The Importance of Import Substitution in Marathon Economic Impact Analysis pp. 108-118

Steven Cobb
Douglas J. Olberding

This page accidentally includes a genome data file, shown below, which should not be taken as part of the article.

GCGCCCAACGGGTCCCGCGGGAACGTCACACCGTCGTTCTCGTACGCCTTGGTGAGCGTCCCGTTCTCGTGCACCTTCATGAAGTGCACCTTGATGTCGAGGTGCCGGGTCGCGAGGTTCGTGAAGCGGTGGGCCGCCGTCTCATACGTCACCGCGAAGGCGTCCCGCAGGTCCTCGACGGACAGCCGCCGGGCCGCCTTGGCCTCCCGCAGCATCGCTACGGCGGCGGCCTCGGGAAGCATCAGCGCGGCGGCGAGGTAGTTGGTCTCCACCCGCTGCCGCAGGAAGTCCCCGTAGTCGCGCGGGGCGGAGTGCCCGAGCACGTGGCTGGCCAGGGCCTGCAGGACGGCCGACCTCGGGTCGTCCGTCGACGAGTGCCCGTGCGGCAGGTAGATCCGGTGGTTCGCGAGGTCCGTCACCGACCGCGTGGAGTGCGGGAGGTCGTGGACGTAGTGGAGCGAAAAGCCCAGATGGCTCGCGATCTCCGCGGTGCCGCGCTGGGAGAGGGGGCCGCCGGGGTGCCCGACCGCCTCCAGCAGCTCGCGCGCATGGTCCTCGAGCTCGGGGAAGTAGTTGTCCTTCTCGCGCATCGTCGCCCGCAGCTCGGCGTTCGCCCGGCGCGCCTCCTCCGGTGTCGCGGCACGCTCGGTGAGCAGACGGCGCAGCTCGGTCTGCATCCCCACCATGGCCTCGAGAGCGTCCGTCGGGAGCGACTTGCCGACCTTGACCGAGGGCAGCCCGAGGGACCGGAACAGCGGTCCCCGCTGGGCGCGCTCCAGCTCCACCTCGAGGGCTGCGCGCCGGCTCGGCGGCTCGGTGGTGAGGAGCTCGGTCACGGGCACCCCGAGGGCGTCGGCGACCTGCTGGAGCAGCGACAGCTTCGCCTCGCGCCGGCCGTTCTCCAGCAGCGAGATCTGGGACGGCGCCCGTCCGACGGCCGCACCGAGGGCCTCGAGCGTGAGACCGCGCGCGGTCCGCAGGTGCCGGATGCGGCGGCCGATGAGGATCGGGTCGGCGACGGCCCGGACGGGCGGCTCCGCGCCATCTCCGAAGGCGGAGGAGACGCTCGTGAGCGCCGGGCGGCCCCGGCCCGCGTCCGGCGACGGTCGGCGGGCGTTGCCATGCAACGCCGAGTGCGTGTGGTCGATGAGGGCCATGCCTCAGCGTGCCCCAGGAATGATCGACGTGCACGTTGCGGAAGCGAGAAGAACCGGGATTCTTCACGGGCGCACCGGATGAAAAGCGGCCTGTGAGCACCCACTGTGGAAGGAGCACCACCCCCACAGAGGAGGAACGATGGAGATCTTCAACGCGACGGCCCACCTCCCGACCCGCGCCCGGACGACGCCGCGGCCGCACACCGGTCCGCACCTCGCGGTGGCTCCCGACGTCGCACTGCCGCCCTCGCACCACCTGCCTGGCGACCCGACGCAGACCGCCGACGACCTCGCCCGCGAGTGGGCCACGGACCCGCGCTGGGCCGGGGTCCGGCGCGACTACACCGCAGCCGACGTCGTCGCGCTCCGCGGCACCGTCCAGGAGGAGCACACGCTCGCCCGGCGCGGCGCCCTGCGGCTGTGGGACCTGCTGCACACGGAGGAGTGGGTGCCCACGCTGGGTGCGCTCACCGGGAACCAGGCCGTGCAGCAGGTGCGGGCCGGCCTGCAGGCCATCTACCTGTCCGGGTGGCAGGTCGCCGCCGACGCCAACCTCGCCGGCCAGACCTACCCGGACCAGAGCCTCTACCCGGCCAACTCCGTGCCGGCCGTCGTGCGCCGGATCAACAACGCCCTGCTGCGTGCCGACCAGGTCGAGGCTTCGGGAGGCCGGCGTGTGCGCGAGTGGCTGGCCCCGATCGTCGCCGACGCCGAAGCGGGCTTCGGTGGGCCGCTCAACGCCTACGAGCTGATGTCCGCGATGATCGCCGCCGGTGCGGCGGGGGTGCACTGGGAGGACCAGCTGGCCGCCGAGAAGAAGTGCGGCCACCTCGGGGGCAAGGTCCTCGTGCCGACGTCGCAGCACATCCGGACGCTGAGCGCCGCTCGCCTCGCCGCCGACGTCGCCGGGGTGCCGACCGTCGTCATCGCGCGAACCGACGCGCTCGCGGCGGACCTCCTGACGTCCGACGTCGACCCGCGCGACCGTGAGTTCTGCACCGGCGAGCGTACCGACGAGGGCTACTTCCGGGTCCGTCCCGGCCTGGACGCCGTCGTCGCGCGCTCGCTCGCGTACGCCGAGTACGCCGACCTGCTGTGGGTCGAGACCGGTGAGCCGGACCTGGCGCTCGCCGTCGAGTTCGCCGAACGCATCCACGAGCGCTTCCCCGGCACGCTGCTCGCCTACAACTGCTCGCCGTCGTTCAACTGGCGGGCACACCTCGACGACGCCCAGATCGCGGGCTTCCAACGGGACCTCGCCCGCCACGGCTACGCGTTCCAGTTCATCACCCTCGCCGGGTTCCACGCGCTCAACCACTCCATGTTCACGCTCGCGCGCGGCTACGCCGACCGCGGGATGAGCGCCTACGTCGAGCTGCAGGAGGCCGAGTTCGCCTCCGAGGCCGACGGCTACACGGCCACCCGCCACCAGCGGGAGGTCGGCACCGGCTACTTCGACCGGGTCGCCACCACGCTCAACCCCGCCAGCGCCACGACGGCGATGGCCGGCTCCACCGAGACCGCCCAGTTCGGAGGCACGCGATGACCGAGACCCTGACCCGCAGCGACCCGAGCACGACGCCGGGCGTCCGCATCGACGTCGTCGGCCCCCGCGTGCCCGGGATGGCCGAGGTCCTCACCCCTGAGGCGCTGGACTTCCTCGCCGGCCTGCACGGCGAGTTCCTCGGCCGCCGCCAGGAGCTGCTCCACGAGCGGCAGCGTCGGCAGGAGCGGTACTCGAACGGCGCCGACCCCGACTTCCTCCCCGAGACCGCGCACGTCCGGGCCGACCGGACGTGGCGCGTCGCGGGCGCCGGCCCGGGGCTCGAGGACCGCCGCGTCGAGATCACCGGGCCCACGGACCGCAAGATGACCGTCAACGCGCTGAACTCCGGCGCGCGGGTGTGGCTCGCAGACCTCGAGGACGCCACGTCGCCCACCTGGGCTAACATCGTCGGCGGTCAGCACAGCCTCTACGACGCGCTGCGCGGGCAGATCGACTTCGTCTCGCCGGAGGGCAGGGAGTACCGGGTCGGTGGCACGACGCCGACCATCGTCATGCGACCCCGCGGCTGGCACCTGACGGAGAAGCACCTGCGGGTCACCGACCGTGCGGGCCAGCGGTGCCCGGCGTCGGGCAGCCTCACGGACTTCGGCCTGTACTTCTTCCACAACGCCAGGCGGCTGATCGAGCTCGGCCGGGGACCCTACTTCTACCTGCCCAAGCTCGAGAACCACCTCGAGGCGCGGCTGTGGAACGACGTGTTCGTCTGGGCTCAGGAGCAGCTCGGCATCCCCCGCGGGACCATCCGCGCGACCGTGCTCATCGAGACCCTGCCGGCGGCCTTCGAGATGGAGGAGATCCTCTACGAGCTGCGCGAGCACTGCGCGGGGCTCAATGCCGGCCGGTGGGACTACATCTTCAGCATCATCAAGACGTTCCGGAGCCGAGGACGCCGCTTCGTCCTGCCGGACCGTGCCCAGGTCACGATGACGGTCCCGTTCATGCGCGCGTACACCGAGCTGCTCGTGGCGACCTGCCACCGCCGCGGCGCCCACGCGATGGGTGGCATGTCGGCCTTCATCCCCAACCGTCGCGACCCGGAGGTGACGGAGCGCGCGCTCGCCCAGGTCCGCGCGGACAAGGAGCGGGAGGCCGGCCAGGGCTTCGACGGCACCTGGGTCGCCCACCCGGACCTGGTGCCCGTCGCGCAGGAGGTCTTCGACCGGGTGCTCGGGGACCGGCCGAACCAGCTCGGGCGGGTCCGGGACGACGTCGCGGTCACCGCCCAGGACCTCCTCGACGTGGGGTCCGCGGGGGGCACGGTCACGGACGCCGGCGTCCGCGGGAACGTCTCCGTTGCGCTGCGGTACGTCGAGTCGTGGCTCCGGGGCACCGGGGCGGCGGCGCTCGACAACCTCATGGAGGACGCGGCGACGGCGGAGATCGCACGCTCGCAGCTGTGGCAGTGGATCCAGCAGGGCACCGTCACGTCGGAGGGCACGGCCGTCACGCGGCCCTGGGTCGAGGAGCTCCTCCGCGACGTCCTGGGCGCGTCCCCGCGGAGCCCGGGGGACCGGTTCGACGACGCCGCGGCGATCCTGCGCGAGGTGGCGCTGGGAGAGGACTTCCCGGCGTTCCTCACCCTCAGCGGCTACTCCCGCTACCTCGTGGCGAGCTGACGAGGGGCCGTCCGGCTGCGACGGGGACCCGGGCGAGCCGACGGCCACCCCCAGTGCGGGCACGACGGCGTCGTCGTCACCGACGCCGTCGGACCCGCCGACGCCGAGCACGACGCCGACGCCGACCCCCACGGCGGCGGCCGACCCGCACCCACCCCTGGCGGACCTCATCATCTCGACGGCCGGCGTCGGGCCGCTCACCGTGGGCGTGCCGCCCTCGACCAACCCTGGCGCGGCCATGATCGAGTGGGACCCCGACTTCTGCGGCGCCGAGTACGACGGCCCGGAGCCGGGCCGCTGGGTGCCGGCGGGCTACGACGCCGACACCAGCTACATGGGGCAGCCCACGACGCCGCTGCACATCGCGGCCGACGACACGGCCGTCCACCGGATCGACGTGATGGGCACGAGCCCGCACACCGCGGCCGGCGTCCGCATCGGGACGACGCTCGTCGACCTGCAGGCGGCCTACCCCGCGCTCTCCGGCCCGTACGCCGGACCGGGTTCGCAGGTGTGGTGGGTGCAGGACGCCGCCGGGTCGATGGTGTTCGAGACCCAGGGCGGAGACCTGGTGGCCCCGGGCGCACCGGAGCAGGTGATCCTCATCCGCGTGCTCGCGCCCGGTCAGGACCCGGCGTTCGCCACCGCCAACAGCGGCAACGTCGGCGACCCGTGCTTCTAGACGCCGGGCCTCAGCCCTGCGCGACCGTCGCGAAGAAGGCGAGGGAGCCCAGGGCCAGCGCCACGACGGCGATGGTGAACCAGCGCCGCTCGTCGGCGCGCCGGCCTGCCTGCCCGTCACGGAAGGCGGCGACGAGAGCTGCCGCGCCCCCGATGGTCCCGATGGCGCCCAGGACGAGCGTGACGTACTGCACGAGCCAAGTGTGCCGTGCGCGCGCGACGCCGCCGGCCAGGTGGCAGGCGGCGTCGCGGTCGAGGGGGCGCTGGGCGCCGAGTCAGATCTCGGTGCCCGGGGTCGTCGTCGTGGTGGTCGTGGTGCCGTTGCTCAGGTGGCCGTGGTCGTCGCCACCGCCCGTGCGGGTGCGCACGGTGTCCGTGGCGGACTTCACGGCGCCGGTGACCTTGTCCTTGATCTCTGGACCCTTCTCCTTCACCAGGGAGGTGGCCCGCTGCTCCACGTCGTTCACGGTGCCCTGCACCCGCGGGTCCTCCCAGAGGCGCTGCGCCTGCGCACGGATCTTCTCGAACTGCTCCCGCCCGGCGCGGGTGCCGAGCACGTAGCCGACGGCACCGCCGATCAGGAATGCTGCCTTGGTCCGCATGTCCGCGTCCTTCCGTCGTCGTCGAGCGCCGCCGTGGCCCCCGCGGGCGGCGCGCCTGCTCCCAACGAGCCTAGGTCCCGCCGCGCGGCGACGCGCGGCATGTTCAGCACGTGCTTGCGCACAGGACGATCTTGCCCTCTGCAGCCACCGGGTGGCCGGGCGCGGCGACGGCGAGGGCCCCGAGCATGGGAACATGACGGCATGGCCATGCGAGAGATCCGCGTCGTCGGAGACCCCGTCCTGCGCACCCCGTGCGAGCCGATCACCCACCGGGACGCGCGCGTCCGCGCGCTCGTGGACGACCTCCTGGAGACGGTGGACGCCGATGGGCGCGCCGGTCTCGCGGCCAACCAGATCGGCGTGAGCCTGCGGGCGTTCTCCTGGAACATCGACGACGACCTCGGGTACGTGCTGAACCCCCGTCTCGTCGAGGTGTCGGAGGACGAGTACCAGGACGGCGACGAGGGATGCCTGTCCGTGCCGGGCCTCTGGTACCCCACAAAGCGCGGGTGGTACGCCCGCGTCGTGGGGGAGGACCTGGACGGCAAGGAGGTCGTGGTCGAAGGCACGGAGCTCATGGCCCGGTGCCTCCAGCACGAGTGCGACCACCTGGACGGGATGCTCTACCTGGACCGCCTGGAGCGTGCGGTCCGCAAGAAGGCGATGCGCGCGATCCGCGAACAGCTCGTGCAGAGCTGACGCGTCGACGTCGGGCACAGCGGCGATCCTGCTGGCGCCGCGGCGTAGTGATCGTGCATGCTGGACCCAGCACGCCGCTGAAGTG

Marathon running has experienced considerable growth in recent years, fueled both by an increase in participation rates and by a corresponding increase in the number marathons staged each year. Because marathons have a presumed economic benefit, there also has been growth in the number of marathon-related economic impact studies. However, these studies calculate incorrectly, or omit altogether, an important source of impact: the impact generated when local runners use their home-city marathon as a substitute for participating in an alternative marathon out-of-town. Given that this pattern of behavior is common among marathon runners and the fact that local runners constitute a significant percentage of race participants in most marathons, errors in the treatment of locally based impact is an important problem that must be addressed. This study focuses on the proper way to account for locally sourced impact in marathon analysis, and presents a study of the 2006 Cincinnati Flying Pig Marathon to illustrate this methodology.